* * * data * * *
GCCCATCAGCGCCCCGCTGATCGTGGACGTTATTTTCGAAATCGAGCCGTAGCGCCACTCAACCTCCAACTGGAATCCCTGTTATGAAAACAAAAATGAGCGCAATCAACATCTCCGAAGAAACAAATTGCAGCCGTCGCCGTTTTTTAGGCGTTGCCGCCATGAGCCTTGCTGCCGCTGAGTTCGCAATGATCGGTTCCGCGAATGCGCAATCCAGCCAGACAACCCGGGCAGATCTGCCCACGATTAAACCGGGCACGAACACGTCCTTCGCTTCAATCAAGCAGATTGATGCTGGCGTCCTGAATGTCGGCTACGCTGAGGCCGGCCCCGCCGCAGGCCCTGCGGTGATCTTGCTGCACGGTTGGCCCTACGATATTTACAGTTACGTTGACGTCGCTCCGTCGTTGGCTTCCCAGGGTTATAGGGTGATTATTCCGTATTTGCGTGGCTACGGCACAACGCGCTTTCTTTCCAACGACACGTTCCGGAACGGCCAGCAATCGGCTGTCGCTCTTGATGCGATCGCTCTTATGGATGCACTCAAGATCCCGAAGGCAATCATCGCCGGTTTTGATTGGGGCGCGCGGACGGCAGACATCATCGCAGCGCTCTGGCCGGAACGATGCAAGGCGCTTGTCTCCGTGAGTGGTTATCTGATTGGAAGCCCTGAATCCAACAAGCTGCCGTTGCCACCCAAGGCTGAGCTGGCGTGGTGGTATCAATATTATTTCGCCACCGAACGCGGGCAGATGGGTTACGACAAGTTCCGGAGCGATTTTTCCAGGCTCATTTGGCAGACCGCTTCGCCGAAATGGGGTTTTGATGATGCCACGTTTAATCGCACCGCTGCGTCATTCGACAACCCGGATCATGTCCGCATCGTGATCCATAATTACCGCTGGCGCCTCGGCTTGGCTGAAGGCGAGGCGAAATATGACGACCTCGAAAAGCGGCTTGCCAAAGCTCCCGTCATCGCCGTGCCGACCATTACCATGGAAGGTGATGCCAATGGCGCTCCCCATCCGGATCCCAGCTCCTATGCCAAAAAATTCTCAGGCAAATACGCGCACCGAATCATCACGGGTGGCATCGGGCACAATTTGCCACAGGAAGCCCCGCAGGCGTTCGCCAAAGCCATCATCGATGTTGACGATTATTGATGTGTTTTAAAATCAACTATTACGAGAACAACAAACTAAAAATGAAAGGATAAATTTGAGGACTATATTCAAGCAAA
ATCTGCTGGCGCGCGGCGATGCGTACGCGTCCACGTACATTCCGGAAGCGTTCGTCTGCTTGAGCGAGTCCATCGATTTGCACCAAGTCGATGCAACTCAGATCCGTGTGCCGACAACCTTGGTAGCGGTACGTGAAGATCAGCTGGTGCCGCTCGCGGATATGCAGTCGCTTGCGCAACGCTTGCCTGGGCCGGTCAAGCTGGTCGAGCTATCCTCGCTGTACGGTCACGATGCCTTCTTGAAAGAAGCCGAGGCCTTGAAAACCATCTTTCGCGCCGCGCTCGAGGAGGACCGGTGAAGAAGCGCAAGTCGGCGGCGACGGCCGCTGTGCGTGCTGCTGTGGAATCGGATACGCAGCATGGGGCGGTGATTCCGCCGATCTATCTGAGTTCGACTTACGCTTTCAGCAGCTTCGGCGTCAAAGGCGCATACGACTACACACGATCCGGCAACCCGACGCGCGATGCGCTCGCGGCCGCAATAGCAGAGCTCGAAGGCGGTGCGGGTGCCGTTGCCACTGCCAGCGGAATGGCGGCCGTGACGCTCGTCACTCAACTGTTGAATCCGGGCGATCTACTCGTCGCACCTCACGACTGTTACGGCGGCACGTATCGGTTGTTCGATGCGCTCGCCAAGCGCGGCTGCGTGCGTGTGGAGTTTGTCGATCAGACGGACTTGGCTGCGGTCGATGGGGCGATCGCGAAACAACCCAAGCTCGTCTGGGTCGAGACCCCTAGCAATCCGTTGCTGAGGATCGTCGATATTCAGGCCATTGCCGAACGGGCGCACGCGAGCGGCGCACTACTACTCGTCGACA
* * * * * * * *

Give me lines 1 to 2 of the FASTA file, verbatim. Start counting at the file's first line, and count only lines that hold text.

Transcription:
GCCCATCAGCGCCCCGCTGATCGTGGACGTTATTTTCGAAATCGAGCCGTAGCGCCACTCAACCTCCAACTGGAATCCCTGTTATGAAAACAAAAATGAGCGCAATCAACATCTCCGAAGAAACAAATTGCAGCCGTCGCCGTTTTTTAGGCGTTGCCGCCATGAGCCTTGCTGCCGCTGAGTTCGCAATGATCGGTTCCGCGAATGCGCAATCCAGCCAGACAACCCGGGCAGATCTGCCCACGATTAAACCGGGCACGAACACGTCCTTCGCTTCAATCAAGCAGATTGATGCTGGCGTCCTGAATGTCGGCTACGCTGAGGCCGGCCCCGCCGCAGGCCCTGCGGTGATCTTGCTGCACGGTTGGCCCTACGATATTTACAGTTACGTTGACGTCGCTCCGTCGTTGGCTTCCCAGGGTTATAGGGTGATTATTCCGTATTTGCGTGGCTACGGCACAACGCGCTTTCTTTCCAACGACACGTTCCGGAACGGCCAGCAATCGGCTGTCGCTCTTGATGCGATCGCTCTTATGGATGCACTCAAGATCCCGAAGGCAATCATCGCCGGTTTTGATTGGGGCGCGCGGACGGCAGACATCATCGCAGCGCTCTGGCCGGAACGATGCAAGGCGCTTGTCTCCGTGAGTGGTTATCTGATTGGAAGCCCTGAATCCAACAAGCTGCCGTTGCCACCCAAGGCTGAGCTGGCGTGGTGGTATCAATATTATTTCGCCACCGAACGCGGGCAGATGGGTTACGACAAGTTCCGGAGCGATTTTTCCAGGCTCATTTGGCAGACCGCTTCGCCGAAATGGGGTTTTGATGATGCCACGTTTAATCGCACCGCTGCGTCATTCGACAACCCGGATCATGTCCGCATCGTGATCCATAATTACCGCTGGCGCCTCGGCTTGGCTGAAGGCGAGGCGAAATATGACGACCTCGAAAAGCGGCTTGCCAAAGCTCCCGTCATCGCCGTGCCGACCATTACCATGGAAGGTGATGCCAATGGCGCTCCCCATCCGGATCCCAGCTCCTATGCCAAAAAATTCTCAGGCAAATACGCGCACCGAATCATCACGGGTGGCATCGGGCACAATTTGCCACAGGAAGCCCCGCAGGCGTTCGCCAAAGCCATCATCGATGTTGACGATTATTGATGTGTTTTAAAATCAACTATTACGAGAACAACAAACTAAAAATGAAAGGATAAATTTGAGGACTATATTCAAGCAAA
ATCTGCTGGCGCGCGGCGATGCGTACGCGTCCACGTACATTCCGGAAGCGTTCGTCTGCTTGAGCGAGTCCATCGATTTGCACCAAGTCGATGCAACTCAGATCCGTGTGCCGACAACCTTGGTAGCGGTACGTGAAGATCAGCTGGTGCCGCTCGCGGATATGCAGTCGCTTGCGCAACGCTTGCCTGGGCCGGTCAAGCTGGTCGAGCTATCCTCGCTGTACGGTCACGATGCCTTCTTGAAAGAAGCCGAGGCCTTGAAAACCATCTTTCGCGCCGCGCTCGAGGAGGACCGGTGAAGAAGCGCAAGTCGGCGGCGACGGCCGCTGTGCGTGCTGCTGTGGAATCGGATACGCAGCATGGGGCGGTGATTCCGCCGATCTATCTGAGTTCGACTTACGCTTTCAGCAGCTTCGGCGTCAAAGGCGCATACGACTACACACGATCCGGCAACCCGACGCGCGATGCGCTCGCGGCCGCAATAGCAGAGCTCGAAGGCGGTGCGGGTGCCGTTGCCACTGCCAGCGGAATGGCGGCCGTGACGCTCGTCACTCAACTGTTGAATCCGGGCGATCTACTCGTCGCACCTCACGACTGTTACGGCGGCACGTATCGGTTGTTCGATGCGCTCGCCAAGCGCGGCTGCGTGCGTGTGGAGTTTGTCGATCAGACGGACTTGGCTGCGGTCGATGGGGCGATCGCGAAACAACCCAAGCTCGTCTGGGTCGAGACCCCTAGCAATCCGTTGCTGAGGATCGTCGATATTCAGGCCATTGCCGAACGGGCGCACGCGAGCGGCGCACTACTACTCGTCGACA